Category #3: Celebrity Heroes
That is, pop culture heroes, many of whom died young: Marilyn Monroe, Elvis Presley (funny how the ‘young’ Elvis is more often revered, yet the older Elvis is more often imitated), Michael Jackson… I could go on. Popular heroes in America have shrines, and people make pilgrimages to these shrines, such as Graceland for Elvis. Other American pop heroes with popular shrines include Will Rogers, Buffalo Bill, Wild Bill Hickock, and Jesse James.
Hero athletes might also fall under “celebrity hero” status. In America, baseball is the national past time, and when we think of baseball we think of Babe Ruth. Even before his death, “Babe Ruth Day” (April 27) was celebrated in baseball parks all over America.
Category #4: The Martyr/War Hero
A martyr is someone who dies for his/her (often religious) beliefs. War heroes certainly are no exception. They are people, just like you and me, who sacrifice their lives during the struggle of injustice. They fight for a cause, and do so selflessly. Heroes of war have always been revered and honored (the mound that covers the 192 soldiers who died at the Battle of Marathon when the Greeks fought the Persians is still a site visited today) . And, a little closer to home, one can visit the Vietnam Memorial in Washington, DC, or battlefields, or military cemeteries in order to pay respect to those who fought for us.
Even CrossFit, a fitness movement that is taking over the world (or so it seems), honors war heroes. There are certain WODs (“workout of the day”s) with names that form a group called (appropriately) “hero WODs”. They are named after soldiers who died in the line of duty. Whenever a CrossFitter performs one of these workouts, that person will often give more of him/herself toward the workout, fight harder through the pain, resist the desire to quit, because s/he is doing it “for that hero”. It’s a method of hero worship in its own way.The “worship” aspect is performing the workout with 100% intensity as a tribute to the soldier who gave his life for our freedom.
T. H. Auden wrote “no hero is immortal till he dies”. And yet, a 1993 sociological experiment done in Philadelphia asking people who their hero is found that the most common answer was “my mom/dad”, no matter whether the parent was still living or not. After that came celebrities, then politicians, then Jesus [Klapp, Orrin E. “Hero Worship in America.” American Sociological Review, 14.1 (1949): 53-62.]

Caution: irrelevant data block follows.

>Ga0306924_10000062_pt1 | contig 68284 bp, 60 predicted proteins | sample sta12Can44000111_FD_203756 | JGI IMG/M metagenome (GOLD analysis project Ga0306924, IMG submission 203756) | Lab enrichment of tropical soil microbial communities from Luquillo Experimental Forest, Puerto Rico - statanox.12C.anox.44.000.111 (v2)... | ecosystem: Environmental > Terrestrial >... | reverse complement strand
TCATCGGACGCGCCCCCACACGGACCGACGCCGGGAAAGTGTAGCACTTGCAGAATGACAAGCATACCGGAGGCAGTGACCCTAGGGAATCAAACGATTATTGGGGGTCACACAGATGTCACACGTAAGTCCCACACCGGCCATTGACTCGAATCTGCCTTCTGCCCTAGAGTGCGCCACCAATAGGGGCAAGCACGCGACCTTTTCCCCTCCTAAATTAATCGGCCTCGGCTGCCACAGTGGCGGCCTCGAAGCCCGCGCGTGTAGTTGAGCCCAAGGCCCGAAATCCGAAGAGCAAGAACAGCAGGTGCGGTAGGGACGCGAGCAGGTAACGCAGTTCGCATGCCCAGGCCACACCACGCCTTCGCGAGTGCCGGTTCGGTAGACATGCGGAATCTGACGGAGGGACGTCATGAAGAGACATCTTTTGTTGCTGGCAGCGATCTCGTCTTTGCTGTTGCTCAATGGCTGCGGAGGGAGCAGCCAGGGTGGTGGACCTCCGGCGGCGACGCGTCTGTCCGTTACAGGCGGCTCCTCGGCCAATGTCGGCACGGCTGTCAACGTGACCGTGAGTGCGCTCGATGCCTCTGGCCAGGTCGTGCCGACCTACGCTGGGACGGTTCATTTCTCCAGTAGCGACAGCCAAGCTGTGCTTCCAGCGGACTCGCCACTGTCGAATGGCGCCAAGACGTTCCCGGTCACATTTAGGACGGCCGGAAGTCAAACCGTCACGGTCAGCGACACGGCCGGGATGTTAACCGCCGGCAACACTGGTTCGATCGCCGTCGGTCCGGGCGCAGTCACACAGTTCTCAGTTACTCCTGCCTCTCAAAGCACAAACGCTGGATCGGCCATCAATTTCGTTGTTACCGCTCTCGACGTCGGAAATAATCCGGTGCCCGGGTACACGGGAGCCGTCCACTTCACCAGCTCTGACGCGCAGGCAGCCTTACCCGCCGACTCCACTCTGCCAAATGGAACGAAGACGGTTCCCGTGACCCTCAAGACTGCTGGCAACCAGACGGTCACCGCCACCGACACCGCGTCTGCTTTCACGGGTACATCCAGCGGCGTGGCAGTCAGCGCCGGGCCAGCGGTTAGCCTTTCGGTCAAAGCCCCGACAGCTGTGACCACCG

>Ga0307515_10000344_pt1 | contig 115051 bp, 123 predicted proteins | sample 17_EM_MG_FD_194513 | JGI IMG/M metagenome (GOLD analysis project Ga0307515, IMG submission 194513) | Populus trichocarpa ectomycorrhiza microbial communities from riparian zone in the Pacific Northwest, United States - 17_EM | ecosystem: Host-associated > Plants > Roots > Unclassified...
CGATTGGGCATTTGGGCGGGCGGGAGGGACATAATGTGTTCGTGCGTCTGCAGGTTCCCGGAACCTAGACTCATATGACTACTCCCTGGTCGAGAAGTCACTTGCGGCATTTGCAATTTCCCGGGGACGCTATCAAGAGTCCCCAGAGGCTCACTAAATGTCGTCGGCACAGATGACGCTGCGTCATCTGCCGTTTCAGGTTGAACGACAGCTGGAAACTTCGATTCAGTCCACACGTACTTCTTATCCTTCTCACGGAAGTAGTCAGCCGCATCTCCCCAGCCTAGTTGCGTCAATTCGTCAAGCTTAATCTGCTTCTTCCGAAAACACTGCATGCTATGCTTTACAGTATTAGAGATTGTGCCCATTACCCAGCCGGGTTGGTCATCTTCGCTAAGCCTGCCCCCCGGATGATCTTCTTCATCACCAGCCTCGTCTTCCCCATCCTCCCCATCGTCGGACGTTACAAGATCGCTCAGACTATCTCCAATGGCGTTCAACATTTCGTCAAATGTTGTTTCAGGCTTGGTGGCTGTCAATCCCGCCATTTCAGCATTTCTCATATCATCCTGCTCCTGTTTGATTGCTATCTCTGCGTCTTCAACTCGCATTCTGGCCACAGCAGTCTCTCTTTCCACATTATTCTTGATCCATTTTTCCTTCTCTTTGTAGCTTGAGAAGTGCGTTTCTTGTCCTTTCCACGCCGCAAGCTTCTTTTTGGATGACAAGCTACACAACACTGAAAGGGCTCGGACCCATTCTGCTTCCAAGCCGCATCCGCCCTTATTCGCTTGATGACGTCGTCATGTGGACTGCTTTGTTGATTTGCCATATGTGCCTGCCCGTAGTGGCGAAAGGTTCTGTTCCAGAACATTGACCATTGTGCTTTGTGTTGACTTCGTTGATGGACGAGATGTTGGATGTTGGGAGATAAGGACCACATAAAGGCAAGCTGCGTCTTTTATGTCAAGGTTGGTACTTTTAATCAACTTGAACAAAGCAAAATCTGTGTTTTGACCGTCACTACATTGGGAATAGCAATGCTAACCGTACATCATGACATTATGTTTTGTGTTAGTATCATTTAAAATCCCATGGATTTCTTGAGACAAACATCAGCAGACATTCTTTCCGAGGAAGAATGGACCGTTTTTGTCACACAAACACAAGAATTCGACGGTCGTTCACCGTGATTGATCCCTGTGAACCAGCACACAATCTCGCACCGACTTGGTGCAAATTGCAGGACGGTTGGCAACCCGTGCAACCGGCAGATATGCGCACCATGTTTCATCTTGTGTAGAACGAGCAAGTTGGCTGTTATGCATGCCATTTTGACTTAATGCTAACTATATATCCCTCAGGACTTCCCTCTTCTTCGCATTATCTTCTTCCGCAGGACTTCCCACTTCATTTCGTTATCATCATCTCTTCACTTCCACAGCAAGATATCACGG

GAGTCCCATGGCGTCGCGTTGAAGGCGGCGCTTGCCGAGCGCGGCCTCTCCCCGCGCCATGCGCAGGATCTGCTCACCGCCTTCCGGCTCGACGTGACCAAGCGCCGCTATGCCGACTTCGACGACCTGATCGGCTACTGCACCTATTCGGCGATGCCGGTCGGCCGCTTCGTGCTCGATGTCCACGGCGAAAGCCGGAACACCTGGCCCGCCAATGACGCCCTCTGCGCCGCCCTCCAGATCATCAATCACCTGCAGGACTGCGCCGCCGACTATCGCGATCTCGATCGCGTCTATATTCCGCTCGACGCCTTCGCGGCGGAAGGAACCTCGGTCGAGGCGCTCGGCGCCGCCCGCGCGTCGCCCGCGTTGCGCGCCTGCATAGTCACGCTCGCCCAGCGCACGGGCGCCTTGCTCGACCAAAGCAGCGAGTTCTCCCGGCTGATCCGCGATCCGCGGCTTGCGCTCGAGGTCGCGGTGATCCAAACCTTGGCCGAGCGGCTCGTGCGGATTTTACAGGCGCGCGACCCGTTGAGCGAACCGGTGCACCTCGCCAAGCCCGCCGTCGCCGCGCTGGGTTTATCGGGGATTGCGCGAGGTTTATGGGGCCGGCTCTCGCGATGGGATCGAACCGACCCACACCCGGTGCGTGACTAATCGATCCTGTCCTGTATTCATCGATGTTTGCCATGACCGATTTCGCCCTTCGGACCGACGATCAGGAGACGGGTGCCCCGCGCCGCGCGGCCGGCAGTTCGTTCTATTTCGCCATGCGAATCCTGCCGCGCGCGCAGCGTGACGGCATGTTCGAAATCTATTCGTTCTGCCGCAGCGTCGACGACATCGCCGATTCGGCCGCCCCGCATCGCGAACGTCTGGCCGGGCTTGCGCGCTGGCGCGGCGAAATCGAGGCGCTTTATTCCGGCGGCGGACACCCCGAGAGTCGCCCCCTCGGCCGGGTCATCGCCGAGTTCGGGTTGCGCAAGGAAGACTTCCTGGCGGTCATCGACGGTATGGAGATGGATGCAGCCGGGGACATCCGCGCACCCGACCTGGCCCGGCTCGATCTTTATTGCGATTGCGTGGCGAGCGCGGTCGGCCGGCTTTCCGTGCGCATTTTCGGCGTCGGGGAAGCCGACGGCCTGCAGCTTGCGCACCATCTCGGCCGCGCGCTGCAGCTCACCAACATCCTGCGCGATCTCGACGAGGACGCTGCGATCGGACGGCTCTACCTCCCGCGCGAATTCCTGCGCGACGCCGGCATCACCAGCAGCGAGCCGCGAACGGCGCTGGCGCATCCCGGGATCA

One could hardly form an argument against modern heroes and modern hero worship, given that we erect monuments and memorials to certain individuals, which are usually larger and more magnificent than those to “ordinary” persons. “While honor creates status, commemoration expresses the peculiar value of the hero as symbol. Monuments, likenesses, relics, legends, and periodic celebrations may be taken as mnemonic devices to preserve the collective image of a hero” (Klapp 1949: 58).The idea of a monument is not just a way to honor the hero/es, but is a method of perpetuating the memory of the individual(s) commemorated.
So. “Hero.” Can we answer the “what” part of “what is it”? This topic gained much popularity by European thinkers in the 18th and 19th centuries: Rousseau wrote about the idea of the hero, the Romantics started to redefine the idea of heroism as it concerned the individual (it was in fact Shelley’s opinion that Satan, in his noble defiance, was the real hero of Milton’s Paradise Lost), and in 1841 Carlyle published 6 in-depth lectures On Heroes, Hero-Worship and the Heroic.
In the 1960s, the idea of heroes and heroism gained new popularity. Charles Horton Cooley (1964) connects hero-identification with religion and other transcendental metanarratives. For Cooley, hero-identification was precisely a way for the individual to mark self-transcendent aspirations associated with moral idealism. Joseph Campbell (1968) defined the hero as one who, in response to a call, leaves the familiarity of ordinary life to enter a sphere of transcendental conflict; in returning from which, the hero raises the level of ordinary life itself. Daniel J. Boorstin (1968) maintains that heroes in modern culture have been replaced by celebrities. Whereas heroes were famous because they were great, celebrities are great because they are famous.
…do heroes even exist anymore? Truly? Bertolt Brecht wrote Life of Galileo (1943) during the height of Nazism, and in it he immortalized the following conversation between Andrea and Galileo —
Andrea: “Unhappy the land that has no heroes.”
Galileo: “No. Unhappy the land that needs heroes.”
And as for MY answer to the original question: “who is your hero?”. Well, I’ve had to answer to this question, and the answer came easy: my brother.